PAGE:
Damage risk if 5v comes in on analog read pin when set to INTERNAL voltage ref?

I need to be able to measure resistances in the 0.1-10ohm range. My configuration is working well, but it leaves a little room for improvement in resolution.

+5V ------ 40kohm ---+-- 10kohm ------ 0V
                     |
              test_resistance (can float from 0ohm to infinity)
                     |
                     0V

If I set the analogReference to INTERNAL and measure at '+', a value of 3 or 4 indicates a test resistance of about 1.5ohms. This is good sensitivity, but if I could tolerate a much higher voltage (say, 4.5V) on that input pin while using the internal analogReference, without damaging the arduino, I would replace the 40kohm with a 1kohm and see a 4.5x increase in resolution.

Safe or Stupid? (Or... "Who let this guy on the Internet?")

Sorry that diagram doesn't make sense. Where are you measuring things? As drawn you have the test resistor in parallel with a 10K forming a potential divider with 40K. By the way where do you get 40K resistors from, it is not a standard value.

Yes, my test resistance is in parallel with the 10kohm. I'm measuring at the '+'. The 40kohm resistors aren't standard - they come in the same packaging as 10kohm resistors and require some assembly! (It's what I had around, and it seemed a simple - if cheezy - way to test out my ideas before buying the resistors I would need to do this with only two resistors at a 4-to-1 ratio instead of 5 10kohm resistors.)

Is my test resistance sinking current fast enough that its destroying the quality of my measurement? I figured the voltage divider would give me 1V to work with to compare with the internal voltage reference.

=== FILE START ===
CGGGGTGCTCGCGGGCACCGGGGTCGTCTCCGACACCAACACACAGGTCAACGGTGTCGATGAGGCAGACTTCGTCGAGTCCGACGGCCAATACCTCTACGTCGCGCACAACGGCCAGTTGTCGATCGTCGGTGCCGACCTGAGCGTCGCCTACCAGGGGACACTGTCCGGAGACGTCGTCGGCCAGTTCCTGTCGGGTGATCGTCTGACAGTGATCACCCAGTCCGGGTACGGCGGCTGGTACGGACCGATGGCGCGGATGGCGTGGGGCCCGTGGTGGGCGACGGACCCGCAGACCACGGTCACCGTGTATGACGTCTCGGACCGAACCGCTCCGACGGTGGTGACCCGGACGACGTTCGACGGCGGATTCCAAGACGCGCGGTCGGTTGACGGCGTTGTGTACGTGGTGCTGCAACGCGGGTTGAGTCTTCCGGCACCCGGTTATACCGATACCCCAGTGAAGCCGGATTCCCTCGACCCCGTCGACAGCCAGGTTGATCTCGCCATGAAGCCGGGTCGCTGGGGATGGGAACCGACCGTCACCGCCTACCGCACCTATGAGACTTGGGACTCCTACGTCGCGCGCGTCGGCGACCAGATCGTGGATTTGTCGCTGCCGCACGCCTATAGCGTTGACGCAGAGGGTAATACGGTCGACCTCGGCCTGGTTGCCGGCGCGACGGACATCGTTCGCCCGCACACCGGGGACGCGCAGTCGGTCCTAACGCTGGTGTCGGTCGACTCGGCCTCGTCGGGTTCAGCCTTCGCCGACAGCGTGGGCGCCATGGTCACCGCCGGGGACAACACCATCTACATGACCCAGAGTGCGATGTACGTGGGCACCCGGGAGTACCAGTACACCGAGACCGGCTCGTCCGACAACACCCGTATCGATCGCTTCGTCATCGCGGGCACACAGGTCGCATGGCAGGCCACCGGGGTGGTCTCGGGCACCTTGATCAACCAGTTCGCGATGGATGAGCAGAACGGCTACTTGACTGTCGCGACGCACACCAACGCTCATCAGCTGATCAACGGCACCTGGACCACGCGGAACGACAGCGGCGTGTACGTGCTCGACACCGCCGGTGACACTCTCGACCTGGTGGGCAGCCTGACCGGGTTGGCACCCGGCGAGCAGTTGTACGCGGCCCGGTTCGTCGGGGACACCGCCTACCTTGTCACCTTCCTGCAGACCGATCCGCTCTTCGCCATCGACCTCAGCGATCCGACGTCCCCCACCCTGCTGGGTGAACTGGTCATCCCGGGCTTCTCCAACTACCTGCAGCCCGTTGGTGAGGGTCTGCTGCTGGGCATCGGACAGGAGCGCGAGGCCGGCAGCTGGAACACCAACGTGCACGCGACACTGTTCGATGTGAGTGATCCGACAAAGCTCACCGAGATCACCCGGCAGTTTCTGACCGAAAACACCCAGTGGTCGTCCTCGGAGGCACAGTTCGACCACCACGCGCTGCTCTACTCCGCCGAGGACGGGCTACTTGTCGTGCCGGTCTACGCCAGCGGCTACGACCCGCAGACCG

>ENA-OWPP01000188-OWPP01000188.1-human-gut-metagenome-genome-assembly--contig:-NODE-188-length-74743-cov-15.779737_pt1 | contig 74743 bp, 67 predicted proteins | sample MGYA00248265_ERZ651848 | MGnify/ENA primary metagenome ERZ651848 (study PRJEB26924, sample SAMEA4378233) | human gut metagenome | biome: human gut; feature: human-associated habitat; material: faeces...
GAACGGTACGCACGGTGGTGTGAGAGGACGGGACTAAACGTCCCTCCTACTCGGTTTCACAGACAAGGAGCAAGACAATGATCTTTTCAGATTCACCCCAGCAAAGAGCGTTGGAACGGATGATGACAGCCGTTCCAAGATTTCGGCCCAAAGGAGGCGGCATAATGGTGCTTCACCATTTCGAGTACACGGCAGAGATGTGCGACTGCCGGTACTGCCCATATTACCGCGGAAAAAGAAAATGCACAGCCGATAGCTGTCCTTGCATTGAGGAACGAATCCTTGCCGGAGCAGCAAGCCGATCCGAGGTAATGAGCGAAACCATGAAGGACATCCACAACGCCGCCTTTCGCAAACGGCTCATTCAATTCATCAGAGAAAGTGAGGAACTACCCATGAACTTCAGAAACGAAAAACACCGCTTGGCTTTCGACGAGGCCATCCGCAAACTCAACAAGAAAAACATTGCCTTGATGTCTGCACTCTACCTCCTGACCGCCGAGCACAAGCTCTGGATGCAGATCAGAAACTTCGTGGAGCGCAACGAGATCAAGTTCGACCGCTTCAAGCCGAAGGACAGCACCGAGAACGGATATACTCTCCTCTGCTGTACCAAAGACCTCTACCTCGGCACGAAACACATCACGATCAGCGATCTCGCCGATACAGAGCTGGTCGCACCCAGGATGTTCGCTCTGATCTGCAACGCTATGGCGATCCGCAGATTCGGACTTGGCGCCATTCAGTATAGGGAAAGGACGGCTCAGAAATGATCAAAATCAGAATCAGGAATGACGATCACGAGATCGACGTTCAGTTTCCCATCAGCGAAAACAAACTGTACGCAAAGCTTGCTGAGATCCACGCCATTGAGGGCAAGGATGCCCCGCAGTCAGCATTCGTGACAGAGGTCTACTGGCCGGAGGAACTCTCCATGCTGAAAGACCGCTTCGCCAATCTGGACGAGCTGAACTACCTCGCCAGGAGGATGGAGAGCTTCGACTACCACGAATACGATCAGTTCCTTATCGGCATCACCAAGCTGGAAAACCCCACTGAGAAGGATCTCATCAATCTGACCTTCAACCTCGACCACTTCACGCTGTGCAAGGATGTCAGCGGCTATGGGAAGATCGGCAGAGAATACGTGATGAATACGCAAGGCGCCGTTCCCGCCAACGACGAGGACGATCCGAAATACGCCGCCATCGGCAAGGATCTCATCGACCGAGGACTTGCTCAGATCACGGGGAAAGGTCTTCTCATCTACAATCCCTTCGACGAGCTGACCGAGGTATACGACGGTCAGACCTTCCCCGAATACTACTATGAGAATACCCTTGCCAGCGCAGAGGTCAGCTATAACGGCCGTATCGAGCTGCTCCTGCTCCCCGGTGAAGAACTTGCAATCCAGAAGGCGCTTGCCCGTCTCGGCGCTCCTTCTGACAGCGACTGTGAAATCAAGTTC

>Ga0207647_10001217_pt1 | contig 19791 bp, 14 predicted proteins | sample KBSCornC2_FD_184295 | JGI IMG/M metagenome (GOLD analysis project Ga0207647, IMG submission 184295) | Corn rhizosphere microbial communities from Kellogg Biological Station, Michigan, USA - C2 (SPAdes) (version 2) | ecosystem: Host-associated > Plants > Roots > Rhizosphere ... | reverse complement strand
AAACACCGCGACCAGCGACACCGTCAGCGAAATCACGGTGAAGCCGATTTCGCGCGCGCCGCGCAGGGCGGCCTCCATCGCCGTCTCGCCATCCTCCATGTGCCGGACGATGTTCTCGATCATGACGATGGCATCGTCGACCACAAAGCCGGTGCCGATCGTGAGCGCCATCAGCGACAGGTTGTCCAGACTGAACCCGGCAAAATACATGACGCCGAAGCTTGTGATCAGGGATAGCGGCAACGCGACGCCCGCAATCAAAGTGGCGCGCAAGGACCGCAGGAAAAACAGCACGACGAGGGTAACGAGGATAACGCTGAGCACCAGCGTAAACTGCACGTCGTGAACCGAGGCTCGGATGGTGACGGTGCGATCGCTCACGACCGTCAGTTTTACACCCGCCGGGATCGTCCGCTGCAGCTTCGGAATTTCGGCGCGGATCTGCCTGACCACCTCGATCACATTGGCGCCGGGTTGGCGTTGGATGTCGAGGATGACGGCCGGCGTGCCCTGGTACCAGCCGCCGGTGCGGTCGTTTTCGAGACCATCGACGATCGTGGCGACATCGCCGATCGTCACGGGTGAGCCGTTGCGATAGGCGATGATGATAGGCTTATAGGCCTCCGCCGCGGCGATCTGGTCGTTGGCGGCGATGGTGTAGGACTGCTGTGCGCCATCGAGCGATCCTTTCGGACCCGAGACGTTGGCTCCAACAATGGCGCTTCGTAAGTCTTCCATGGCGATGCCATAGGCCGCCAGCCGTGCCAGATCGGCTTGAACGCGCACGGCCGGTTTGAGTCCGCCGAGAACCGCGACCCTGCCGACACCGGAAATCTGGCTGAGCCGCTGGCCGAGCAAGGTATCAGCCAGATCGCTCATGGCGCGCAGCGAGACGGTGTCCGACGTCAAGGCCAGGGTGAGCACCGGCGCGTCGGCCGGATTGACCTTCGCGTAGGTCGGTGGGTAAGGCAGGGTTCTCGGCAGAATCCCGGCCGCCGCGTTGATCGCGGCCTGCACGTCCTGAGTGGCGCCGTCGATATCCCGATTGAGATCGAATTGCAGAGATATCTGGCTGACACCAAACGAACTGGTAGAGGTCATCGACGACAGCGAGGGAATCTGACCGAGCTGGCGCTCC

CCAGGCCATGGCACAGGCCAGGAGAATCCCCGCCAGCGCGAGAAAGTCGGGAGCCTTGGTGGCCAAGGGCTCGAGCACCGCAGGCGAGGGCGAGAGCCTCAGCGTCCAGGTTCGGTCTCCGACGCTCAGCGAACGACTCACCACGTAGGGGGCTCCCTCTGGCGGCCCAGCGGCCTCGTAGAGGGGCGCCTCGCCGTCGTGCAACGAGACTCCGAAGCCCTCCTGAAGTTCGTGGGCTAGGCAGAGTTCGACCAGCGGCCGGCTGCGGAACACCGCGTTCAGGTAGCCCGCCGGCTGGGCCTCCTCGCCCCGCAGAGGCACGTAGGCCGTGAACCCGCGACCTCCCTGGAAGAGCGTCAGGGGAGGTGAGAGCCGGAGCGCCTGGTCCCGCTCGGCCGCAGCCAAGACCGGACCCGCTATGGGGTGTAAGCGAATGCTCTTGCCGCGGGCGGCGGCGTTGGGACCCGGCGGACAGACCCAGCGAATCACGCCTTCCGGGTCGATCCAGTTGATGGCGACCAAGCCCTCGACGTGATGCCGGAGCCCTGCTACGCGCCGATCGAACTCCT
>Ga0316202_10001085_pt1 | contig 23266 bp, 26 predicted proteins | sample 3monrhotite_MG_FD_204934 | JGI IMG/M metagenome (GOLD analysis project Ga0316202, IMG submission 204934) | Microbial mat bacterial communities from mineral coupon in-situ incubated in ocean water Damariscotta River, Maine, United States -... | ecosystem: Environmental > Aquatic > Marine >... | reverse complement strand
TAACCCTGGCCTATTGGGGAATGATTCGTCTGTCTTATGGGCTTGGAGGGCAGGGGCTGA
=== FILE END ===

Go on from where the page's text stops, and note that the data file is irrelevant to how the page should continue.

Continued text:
I don't really need to be able to distinguish between .1ohm and .2ohm, but it would be bad if I didn't have at least 10 levels of input between .1ohm and 2ohm.

I'm measuring at the '+'.

So the + point is the analogue in. That makes more sense. However the 10K resistor does not make any sense. Why have it? You can put any voltage into an analogue input up to the supply voltage of the chip. It is fine to put in a voltage higher than the reference voltage, you will just get a reading of 1023. Just so long as it is 5V or under.

Is my test resistance sinking current fast enough that its destroying the quality of my measurement?

I have never come across the concept of fast current. What do you mean?

I just realized where I blew it. I'd seen a similar setup that required much lower resistance, but by cranking up the resistance to bring down the current and keep a more stable voltage reference, I lost any real accuracy in my measuring, comparing the resistance of my test load against that last leg of the voltage divider. I guess I should just reduce the question to "If I feed more than 1.1V, but less than 5V to an analog input pin that is internally referenced, can I do it any damage?

"If I feed more than 1.1V, but less than 5V to an analog input pin that is internally referenced, can I do it any damage?

The answer is no, you do not do any damage.